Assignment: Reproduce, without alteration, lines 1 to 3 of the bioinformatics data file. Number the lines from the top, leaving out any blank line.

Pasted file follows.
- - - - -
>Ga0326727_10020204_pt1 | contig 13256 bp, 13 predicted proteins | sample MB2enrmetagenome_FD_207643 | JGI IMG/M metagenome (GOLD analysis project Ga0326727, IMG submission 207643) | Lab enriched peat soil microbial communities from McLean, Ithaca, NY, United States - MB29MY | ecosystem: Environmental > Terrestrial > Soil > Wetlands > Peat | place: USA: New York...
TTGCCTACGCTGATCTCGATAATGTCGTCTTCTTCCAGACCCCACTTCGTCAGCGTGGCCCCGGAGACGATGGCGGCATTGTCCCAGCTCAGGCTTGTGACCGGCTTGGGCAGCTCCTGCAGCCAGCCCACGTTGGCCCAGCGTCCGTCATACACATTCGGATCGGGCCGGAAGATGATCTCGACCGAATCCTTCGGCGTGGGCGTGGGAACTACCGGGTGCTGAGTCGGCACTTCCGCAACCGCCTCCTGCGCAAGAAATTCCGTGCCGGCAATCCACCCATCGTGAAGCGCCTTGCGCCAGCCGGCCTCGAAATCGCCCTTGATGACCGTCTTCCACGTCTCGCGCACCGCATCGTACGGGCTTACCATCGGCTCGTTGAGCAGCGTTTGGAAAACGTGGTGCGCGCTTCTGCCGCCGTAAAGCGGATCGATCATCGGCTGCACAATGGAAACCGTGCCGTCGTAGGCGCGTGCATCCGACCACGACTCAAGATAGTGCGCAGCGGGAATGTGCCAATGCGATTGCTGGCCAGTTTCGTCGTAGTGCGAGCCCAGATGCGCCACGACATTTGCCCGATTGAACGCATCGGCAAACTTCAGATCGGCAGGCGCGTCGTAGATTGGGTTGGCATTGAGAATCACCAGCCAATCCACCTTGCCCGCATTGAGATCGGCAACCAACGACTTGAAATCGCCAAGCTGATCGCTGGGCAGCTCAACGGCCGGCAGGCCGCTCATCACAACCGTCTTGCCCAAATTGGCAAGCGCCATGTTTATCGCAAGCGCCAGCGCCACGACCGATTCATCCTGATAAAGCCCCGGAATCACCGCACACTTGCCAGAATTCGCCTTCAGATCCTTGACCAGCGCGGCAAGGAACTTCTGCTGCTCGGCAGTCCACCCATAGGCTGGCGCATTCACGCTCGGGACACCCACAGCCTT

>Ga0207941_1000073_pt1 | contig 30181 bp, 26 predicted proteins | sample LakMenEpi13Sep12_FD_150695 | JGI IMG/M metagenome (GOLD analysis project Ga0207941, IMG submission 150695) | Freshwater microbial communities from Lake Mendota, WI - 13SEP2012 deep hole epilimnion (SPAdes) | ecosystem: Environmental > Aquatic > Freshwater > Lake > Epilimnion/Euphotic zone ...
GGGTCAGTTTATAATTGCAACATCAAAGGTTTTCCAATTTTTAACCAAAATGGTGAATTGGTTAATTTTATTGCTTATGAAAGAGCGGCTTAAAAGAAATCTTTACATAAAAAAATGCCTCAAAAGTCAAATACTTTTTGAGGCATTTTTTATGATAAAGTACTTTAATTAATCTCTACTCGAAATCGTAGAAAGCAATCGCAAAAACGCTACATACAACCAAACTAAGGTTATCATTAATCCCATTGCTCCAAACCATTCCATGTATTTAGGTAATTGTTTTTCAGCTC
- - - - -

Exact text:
>Ga0326727_10020204_pt1 | contig 13256 bp, 13 predicted proteins | sample MB2enrmetagenome_FD_207643 | JGI IMG/M metagenome (GOLD analysis project Ga0326727, IMG submission 207643) | Lab enriched peat soil microbial communities from McLean, Ithaca, NY, United States - MB29MY | ecosystem: Environmental > Terrestrial > Soil > Wetlands > Peat | place: USA: New York...
TTGCCTACGCTGATCTCGATAATGTCGTCTTCTTCCAGACCCCACTTCGTCAGCGTGGCCCCGGAGACGATGGCGGCATTGTCCCAGCTCAGGCTTGTGACCGGCTTGGGCAGCTCCTGCAGCCAGCCCACGTTGGCCCAGCGTCCGTCATACACATTCGGATCGGGCCGGAAGATGATCTCGACCGAATCCTTCGGCGTGGGCGTGGGAACTACCGGGTGCTGAGTCGGCACTTCCGCAACCGCCTCCTGCGCAAGAAATTCCGTGCCGGCAATCCACCCATCGTGAAGCGCCTTGCGCCAGCCGGCCTCGAAATCGCCCTTGATGACCGTCTTCCACGTCTCGCGCACCGCATCGTACGGGCTTACCATCGGCTCGTTGAGCAGCGTTTGGAAAACGTGGTGCGCGCTTCTGCCGCCGTAAAGCGGATCGATCATCGGCTGCACAATGGAAACCGTGCCGTCGTAGGCGCGTGCATCCGACCACGACTCAAGATAGTGCGCAGCGGGAATGTGCCAATGCGATTGCTGGCCAGTTTCGTCGTAGTGCGAGCCCAGATGCGCCACGACATTTGCCCGATTGAACGCATCGGCAAACTTCAGATCGGCAGGCGCGTCGTAGATTGGGTTGGCATTGAGAATCACCAGCCAATCCACCTTGCCCGCATTGAGATCGGCAACCAACGACTTGAAATCGCCAAGCTGATCGCTGGGCAGCTCAACGGCCGGCAGGCCGCTCATCACAACCGTCTTGCCCAAATTGGCAAGCGCCATGTTTATCGCAAGCGCCAGCGCCACGACCGATTCATCCTGATAAAGCCCCGGAATCACCGCACACTTGCCAGAATTCGCCTTCAGATCCTTGACCAGCGCGGCAAGGAACTTCTGCTGCTCGGCAGTCCACCCATAGGCTGGCGCATTCACGCTCGGGACACCCACAGCCTT

>Ga0207941_1000073_pt1 | contig 30181 bp, 26 predicted proteins | sample LakMenEpi13Sep12_FD_150695 | JGI IMG/M metagenome (GOLD analysis project Ga0207941, IMG submission 150695) | Freshwater microbial communities from Lake Mendota, WI - 13SEP2012 deep hole epilimnion (SPAdes) | ecosystem: Environmental > Aquatic > Freshwater > Lake > Epilimnion/Euphotic zone ...